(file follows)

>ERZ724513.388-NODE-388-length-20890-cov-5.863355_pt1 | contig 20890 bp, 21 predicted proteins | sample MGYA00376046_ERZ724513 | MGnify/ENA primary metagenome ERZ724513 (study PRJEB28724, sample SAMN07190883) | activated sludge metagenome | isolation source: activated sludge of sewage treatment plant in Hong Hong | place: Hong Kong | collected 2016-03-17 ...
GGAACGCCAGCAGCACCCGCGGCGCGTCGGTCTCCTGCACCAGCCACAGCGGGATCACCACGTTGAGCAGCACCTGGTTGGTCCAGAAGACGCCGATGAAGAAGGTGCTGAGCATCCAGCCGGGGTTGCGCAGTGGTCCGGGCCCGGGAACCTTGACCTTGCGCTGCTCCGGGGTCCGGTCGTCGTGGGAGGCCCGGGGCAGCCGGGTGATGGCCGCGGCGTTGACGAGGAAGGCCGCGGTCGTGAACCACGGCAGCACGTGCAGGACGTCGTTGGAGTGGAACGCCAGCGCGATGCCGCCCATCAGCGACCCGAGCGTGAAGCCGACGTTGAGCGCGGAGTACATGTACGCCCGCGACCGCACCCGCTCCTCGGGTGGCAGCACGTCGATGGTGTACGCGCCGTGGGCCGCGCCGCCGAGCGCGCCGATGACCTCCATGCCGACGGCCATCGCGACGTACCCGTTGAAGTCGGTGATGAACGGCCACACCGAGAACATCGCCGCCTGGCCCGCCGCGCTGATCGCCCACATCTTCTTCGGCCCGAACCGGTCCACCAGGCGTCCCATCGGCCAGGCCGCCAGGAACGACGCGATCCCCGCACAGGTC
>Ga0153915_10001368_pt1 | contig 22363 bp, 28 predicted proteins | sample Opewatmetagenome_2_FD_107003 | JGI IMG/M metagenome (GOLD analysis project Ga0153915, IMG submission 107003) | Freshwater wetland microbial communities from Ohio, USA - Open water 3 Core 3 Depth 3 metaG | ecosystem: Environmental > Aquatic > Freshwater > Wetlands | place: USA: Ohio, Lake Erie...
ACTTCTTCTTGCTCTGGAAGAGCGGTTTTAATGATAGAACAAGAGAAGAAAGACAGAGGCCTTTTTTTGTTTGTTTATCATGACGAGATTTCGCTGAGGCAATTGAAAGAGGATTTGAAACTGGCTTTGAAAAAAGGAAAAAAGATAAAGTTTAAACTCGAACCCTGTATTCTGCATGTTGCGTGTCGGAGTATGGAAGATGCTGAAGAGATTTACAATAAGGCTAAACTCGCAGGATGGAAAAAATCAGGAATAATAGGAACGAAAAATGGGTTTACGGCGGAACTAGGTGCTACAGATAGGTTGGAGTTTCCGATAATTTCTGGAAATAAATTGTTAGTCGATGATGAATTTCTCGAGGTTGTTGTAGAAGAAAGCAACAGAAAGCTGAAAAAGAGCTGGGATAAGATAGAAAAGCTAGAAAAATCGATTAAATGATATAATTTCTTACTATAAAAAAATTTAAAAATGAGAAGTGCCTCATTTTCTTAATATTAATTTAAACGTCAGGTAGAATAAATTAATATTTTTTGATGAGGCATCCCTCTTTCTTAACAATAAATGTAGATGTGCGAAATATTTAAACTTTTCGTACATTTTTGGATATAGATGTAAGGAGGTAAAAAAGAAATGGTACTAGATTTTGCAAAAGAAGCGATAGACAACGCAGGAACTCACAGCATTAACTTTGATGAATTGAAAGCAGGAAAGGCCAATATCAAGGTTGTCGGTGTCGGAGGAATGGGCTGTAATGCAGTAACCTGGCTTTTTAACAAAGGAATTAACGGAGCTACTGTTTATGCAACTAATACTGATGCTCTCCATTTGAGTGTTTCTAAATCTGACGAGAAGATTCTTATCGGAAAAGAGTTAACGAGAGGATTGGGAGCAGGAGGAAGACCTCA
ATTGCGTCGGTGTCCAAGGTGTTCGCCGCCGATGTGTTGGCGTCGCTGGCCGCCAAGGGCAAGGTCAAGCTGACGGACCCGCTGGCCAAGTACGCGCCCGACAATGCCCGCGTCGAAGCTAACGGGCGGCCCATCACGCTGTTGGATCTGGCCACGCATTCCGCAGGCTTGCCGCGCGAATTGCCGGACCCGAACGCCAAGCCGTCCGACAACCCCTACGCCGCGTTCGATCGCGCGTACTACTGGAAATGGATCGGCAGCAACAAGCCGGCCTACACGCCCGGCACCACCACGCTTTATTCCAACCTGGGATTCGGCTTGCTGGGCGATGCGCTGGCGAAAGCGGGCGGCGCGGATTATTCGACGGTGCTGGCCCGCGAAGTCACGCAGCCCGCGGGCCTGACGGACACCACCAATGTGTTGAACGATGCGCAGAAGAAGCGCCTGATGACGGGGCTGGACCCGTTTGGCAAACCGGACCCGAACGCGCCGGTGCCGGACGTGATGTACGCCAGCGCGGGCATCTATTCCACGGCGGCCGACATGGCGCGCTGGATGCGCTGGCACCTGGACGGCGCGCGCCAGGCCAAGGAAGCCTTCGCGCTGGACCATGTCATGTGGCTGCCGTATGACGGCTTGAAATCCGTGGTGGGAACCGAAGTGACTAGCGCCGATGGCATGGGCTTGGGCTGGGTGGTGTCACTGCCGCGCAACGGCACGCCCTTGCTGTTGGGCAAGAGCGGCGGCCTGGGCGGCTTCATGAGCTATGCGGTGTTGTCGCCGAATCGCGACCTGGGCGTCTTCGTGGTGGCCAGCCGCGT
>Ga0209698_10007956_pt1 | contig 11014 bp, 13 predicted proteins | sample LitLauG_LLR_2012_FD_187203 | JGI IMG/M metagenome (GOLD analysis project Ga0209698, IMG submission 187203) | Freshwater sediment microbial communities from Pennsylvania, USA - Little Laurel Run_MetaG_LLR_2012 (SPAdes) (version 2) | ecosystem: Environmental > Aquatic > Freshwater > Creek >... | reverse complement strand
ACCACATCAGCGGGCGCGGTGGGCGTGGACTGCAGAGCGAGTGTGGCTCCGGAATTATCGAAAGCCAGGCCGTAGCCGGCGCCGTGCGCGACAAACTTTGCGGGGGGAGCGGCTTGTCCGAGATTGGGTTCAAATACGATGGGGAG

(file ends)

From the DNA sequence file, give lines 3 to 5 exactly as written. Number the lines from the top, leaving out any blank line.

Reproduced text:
>Ga0153915_10001368_pt1 | contig 22363 bp, 28 predicted proteins | sample Opewatmetagenome_2_FD_107003 | JGI IMG/M metagenome (GOLD analysis project Ga0153915, IMG submission 107003) | Freshwater wetland microbial communities from Ohio, USA - Open water 3 Core 3 Depth 3 metaG | ecosystem: Environmental > Aquatic > Freshwater > Wetlands | place: USA: Ohio, Lake Erie...
ACTTCTTCTTGCTCTGGAAGAGCGGTTTTAATGATAGAACAAGAGAAGAAAGACAGAGGCCTTTTTTTGTTTGTTTATCATGACGAGATTTCGCTGAGGCAATTGAAAGAGGATTTGAAACTGGCTTTGAAAAAAGGAAAAAAGATAAAGTTTAAACTCGAACCCTGTATTCTGCATGTTGCGTGTCGGAGTATGGAAGATGCTGAAGAGATTTACAATAAGGCTAAACTCGCAGGATGGAAAAAATCAGGAATAATAGGAACGAAAAATGGGTTTACGGCGGAACTAGGTGCTACAGATAGGTTGGAGTTTCCGATAATTTCTGGAAATAAATTGTTAGTCGATGATGAATTTCTCGAGGTTGTTGTAGAAGAAAGCAACAGAAAGCTGAAAAAGAGCTGGGATAAGATAGAAAAGCTAGAAAAATCGATTAAATGATATAATTTCTTACTATAAAAAAATTTAAAAATGAGAAGTGCCTCATTTTCTTAATATTAATTTAAACGTCAGGTAGAATAAATTAATATTTTTTGATGAGGCATCCCTCTTTCTTAACAATAAATGTAGATGTGCGAAATATTTAAACTTTTCGTACATTTTTGGATATAGATGTAAGGAGGTAAAAAAGAAATGGTACTAGATTTTGCAAAAGAAGCGATAGACAACGCAGGAACTCACAGCATTAACTTTGATGAATTGAAAGCAGGAAAGGCCAATATCAAGGTTGTCGGTGTCGGAGGAATGGGCTGTAATGCAGTAACCTGGCTTTTTAACAAAGGAATTAACGGAGCTACTGTTTATGCAACTAATACTGATGCTCTCCATTTGAGTGTTTCTAAATCTGACGAGAAGATTCTTATCGGAAAAGAGTTAACGAGAGGATTGGGAGCAGGAGGAAGACCTCA
ATTGCGTCGGTGTCCAAGGTGTTCGCCGCCGATGTGTTGGCGTCGCTGGCCGCCAAGGGCAAGGTCAAGCTGACGGACCCGCTGGCCAAGTACGCGCCCGACAATGCCCGCGTCGAAGCTAACGGGCGGCCCATCACGCTGTTGGATCTGGCCACGCATTCCGCAGGCTTGCCGCGCGAATTGCCGGACCCGAACGCCAAGCCGTCCGACAACCCCTACGCCGCGTTCGATCGCGCGTACTACTGGAAATGGATCGGCAGCAACAAGCCGGCCTACACGCCCGGCACCACCACGCTTTATTCCAACCTGGGATTCGGCTTGCTGGGCGATGCGCTGGCGAAAGCGGGCGGCGCGGATTATTCGACGGTGCTGGCCCGCGAAGTCACGCAGCCCGCGGGCCTGACGGACACCACCAATGTGTTGAACGATGCGCAGAAGAAGCGCCTGATGACGGGGCTGGACCCGTTTGGCAAACCGGACCCGAACGCGCCGGTGCCGGACGTGATGTACGCCAGCGCGGGCATCTATTCCACGGCGGCCGACATGGCGCGCTGGATGCGCTGGCACCTGGACGGCGCGCGCCAGGCCAAGGAAGCCTTCGCGCTGGACCATGTCATGTGGCTGCCGTATGACGGCTTGAAATCCGTGGTGGGAACCGAAGTGACTAGCGCCGATGGCATGGGCTTGGGCTGGGTGGTGTCACTGCCGCGCAACGGCACGCCCTTGCTGTTGGGCAAGAGCGGCGGCCTGGGCGGCTTCATGAGCTATGCGGTGTTGTCGCCGAATCGCGACCTGGGCGTCTTCGTGGTGGCCAGCCGCGT